Balancing Payer Utilization Strategies With Clinical Effectiveness in HF


Jaime Murillo, MD, outlines payer utilization management strategies identified by the PARADIGM-HF study.

Ryan Haumschild, PharmD, MS, MBA: I want to transition and get more of a managed care perspective for these questions. Dr Murillo, I’m coming your way with this question. Multiple high-quality analyses use data from the PARADIGM-HF study to evaluate the economic value of ARNIs [angiotensin receptor-neprilysin inhibitors] compared with ACE inhibitor therapy. The findings consistently found less than 60,000, which would probably be considered high value according to the adopted benchmarks for our clinical practice. How do the results from these analyses impact the payer utilization and management strategies of these therapies?

Jaime Murillo, MD: As I said earlier, these considerations are an important part of the evaluation. The health plans in general think of the clinical efficacy and safety of these medications. Are those medications already approved by the FDA, including the guidelines and so on? Then the financial impact of that becomes a secondary consideration. That doesn’t mean it isn’t important. It’s very important. We’re talking about a health care environment, insurance companies, and so on. It would be naive to say that they aren’t important. But my point is that they aren’t the primary reason that medications are or aren’t covered from that standpoint.

You asked a question about management, and I want to make a point about how health plans are transitioning from having a transactional relationship with providers to [being more present] as part of the transformational health care. “Can we help in any way with your management strategies by providing IT support, administrative support, or facilitating value base?” That’s the point I want to make in this conversation, because we talked about population health strategies for management of heart failure.

If you think about it, there are 2 points that we discussed earlier. No. 1 is the importance of taking care. We now have a cardiologist, a primary care physician, and nurses. We haven’t talked about the importance of including pharmacy in this management. We talked about how we can transfer a lot of this care into the community. Transfer doesn’t mean without supervision. It means putting the physician or the provider in a position where they can supervise. We don’t have enough. We’ll never have enough doctors, at least for the next 30 or 40 years, to care of every patient we want to care for. We need to make every effort to ensure that those themes are available for the care, and that the cardiologists and primary care do the initial evaluation for the patient and [choose] the right medication. Then we can have other members of the team do the quick titration. We can also use technology to help us with that.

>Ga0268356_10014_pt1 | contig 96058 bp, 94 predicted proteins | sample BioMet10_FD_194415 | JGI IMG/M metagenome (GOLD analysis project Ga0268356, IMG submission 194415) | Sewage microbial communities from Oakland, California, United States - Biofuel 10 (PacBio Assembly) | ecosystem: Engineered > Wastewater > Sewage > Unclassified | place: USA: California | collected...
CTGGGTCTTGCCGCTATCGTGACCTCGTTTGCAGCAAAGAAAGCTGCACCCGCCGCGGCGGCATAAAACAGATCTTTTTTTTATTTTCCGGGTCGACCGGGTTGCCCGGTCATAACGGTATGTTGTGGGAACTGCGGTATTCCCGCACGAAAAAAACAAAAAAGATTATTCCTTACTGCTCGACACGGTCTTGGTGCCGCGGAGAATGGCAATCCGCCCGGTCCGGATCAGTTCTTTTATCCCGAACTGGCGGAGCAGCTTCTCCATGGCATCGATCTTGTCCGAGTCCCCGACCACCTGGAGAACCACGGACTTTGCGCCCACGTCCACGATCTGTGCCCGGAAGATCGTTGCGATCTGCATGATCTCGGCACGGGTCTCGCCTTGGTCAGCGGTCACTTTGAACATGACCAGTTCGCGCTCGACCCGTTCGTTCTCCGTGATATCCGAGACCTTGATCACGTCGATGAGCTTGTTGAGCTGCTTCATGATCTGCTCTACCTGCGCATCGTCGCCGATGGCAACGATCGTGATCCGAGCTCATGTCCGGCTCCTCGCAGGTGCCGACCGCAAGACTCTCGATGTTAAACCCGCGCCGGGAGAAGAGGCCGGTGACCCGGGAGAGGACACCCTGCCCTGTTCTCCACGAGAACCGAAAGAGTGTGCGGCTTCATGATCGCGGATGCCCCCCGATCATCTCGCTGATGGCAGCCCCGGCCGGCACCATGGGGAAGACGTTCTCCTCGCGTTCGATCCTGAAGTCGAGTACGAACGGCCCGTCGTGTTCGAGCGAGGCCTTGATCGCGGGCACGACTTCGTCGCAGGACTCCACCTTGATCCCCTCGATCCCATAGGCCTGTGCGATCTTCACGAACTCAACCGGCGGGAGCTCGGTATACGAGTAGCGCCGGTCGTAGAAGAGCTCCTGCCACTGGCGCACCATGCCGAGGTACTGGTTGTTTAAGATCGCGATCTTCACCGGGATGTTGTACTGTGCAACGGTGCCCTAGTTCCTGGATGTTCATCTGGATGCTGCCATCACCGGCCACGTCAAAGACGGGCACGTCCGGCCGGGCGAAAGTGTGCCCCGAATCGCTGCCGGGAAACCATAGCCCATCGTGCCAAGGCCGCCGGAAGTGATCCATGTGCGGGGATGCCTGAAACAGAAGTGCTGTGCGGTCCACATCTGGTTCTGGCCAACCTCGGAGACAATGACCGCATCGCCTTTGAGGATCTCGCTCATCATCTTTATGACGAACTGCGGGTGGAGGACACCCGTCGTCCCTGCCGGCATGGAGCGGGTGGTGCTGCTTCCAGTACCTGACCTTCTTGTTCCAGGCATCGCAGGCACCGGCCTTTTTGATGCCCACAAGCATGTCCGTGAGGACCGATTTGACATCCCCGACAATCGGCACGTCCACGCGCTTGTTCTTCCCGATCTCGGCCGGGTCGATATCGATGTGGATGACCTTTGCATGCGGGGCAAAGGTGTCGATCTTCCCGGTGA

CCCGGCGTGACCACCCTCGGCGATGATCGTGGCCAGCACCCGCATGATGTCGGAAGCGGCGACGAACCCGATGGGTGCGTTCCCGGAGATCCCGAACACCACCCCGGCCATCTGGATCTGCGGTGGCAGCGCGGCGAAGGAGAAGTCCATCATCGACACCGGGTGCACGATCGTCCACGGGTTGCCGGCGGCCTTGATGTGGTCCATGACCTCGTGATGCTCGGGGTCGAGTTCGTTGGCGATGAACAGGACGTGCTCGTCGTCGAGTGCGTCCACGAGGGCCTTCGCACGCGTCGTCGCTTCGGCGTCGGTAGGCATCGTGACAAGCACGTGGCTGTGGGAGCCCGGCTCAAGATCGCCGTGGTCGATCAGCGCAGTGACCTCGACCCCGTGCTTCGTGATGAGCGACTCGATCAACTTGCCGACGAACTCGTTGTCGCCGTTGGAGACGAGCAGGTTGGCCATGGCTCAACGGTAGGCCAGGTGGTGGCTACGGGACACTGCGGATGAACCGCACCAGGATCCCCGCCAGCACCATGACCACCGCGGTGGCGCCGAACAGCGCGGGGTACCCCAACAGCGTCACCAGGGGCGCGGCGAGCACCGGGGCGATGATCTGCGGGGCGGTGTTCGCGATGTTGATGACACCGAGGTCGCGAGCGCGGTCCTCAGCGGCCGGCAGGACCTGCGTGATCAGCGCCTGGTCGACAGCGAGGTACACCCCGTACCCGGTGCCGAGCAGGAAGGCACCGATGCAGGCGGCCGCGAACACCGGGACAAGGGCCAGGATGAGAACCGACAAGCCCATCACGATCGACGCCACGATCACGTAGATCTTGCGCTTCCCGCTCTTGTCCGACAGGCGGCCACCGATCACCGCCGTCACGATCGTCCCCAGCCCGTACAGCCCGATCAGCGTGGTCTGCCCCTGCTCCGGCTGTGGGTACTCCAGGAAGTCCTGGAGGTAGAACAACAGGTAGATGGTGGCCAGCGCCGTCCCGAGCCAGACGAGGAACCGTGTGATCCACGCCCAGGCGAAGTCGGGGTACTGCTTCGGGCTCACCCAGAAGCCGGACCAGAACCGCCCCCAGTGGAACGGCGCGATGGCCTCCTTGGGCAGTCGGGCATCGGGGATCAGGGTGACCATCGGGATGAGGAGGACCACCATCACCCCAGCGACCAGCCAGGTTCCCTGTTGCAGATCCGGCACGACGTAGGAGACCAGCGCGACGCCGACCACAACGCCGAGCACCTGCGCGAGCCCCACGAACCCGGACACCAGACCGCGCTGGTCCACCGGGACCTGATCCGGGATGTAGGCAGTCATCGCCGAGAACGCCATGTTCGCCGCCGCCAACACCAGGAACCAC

A lot of health systems have adopted clinical decisions with poor systems. In the case of heart failure, that would be helpful to titrate those patients very quickly, because doctors don’t have the time in the offices to see them that quickly, but we can establish that communication. Especially if you can interface with the IT [information technology] strategies. We can monitor patients safely from home. That’s another strategy we haven’t talked about, which is also critical in the population health management of these patients. Ultimately, if you’re in a value-based care environment, then there’s a significant effort to go upstream. Because we know that if you’re in a value-based care environment, and you want save on the total cost of care, then you save only by going upstream, by focusing on those that we have discussed: patients at risk and patients who are in the pre–heart failure stage.

Ryan Haumschild, PharmD, MS, MBA: Excellent thoughts. Thanks for giving that overview of the team-based care, because that’s the future direction we should go.

Transcript edited for clarity.

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